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What I Learned About Hunting Memory Leaks in Ruby 2.1

I recently spent a bunch of time deep diving into some mystery memory leaks in Ruby. They were persistent and annoying, though not devastating by any means—the kind we could get away with ignoring for a long while, but shouldn't.

Spoiler alert: we let them hang out for longer than we should have. The day finally came when we could no longer get away with letting the leaks fester, so I grabbed my hardhat and dove in. What follows is the dramatic story of my journey.

I kid! It was more anticlimactic than dramatic (much of our mystery leak was fixed by a similarly mysterious cure), but I did learn a lot along the way, and I thought I could be helpful to others dealing with similar issues. So let's dive right in.

The Backstory

We'd been noticing a slow but persistent leak in our Rails app for a while. We're running on Heroku with 512MB limits and we were hitting those pretty fast. This is bad news because once an app reaches the cap, it starts using swap, and swap is very slow. We were able to deal with this by restarting the app every day or so, which was annoying but not a big deal.

It became more of a problem when we tried to upgrade to Rails 4.1 and Ruby 2.1, because Ruby 2.1 makes significant changes to garbage collection. The updates improved performance, but they also increased the memory baseline. Once we attempted to deploy the change, we found ourselves hitting the caps much more quickly.

We again decided to hold off on the upgrade until we could investigate more, but eventually, we found that the memory leak was getting worse even without upgrading. We were going to have to do something.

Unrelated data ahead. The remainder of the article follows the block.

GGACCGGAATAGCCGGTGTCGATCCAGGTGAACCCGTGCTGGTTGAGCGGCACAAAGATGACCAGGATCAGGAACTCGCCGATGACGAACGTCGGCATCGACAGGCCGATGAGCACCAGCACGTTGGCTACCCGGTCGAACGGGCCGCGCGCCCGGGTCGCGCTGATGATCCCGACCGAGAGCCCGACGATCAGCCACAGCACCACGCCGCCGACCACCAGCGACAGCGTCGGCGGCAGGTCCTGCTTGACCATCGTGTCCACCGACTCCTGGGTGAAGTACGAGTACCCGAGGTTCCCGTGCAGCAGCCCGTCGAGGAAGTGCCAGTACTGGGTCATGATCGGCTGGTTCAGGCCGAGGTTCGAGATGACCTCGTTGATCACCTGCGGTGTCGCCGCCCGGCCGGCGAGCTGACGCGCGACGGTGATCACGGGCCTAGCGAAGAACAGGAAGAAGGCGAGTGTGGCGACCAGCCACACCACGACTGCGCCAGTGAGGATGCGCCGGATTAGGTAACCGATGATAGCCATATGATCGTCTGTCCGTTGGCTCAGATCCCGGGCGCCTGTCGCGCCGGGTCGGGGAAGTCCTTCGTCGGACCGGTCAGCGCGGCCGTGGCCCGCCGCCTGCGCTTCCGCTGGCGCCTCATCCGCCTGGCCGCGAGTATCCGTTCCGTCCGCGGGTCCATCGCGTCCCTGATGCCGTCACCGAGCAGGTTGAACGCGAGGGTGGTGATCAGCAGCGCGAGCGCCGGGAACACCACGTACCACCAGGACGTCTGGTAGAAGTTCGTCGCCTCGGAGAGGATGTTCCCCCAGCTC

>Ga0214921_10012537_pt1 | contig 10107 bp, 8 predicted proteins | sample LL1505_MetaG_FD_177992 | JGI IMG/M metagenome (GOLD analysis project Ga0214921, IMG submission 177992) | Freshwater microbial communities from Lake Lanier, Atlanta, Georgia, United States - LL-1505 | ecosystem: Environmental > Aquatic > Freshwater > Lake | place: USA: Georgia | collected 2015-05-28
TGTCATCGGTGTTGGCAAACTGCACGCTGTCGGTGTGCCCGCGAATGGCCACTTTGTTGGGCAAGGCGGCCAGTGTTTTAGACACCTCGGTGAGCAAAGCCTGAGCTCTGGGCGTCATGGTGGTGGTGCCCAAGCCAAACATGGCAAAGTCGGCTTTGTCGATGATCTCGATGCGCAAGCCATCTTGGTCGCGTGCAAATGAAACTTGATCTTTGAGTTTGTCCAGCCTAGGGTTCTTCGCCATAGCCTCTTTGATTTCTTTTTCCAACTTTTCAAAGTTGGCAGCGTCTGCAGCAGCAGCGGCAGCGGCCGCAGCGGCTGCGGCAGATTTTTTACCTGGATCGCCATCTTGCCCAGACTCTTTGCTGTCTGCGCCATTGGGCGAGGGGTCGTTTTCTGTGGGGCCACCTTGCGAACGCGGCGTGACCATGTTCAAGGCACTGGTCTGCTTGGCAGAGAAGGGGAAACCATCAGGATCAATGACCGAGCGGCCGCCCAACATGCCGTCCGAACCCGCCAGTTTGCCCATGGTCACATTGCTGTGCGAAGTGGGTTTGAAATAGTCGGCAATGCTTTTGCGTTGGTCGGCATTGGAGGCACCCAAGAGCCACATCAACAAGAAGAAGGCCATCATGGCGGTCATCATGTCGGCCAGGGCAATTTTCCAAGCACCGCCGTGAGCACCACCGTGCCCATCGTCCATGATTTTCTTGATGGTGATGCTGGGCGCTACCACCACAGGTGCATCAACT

I felt like the first investigation had flailed a bit (thus leading us to the Mexican-Memory-Standoff we were in), so I spent a lot of time examining things.

I collected a multitude of memory dumps searching for leaks. Unfortunately, I didn't learn much that was new and definitive. In order to collect these dumps though, I had to run under Ruby 2.1. This meant that for a couple hours at a time I would deploy Rails 4.1 and Ruby 2.1.

During these temporary deploys I noticed that while our memory baseline was high, it wasn't growing quickly. In fact, after waiting for a while, it leveled off. Our memory leak was gone!

At this point we were running Rails 4.1.6 and Ruby 2.1.2. Apparently, something had changed since Rails 4.1.1 and Ruby 2.1.1. There was a known bug in Ruby 2.1.1 so it's entirely possible that it's what we were hitting.

This is all a bit anticlimactic as we never found out exactly what caused our leaks. I did learn a lot about how to look for memory leaks in Ruby apps though. I'd like to share a bit about this with you.

ObjectSpace and Heap Dumping

The most useful built-in tool for dealing with memory issues in Ruby is ObjectSpace. This object has been around for quite some time but has been slowly gaining additional usefulness. Most recently, in Ruby 2.1, it received the ability to do heap dumps.

This means that you can collect heap dumps of your production application and compare the outputs. There's an incredible amount of information provided in these dumps (many of mine clocked in at around 100mb) and the main challenge is figuring out how to parse it out to something useful. Hopefully, once you've finished reading this post you'll know how to get a heap dump and have a bit of an idea of how to extract useful information from it.

Getting a Heap Dump

The simplest way to get a JSON formatted heap dump as a file is documented in the slides for an excellect talk by Sam Saffron: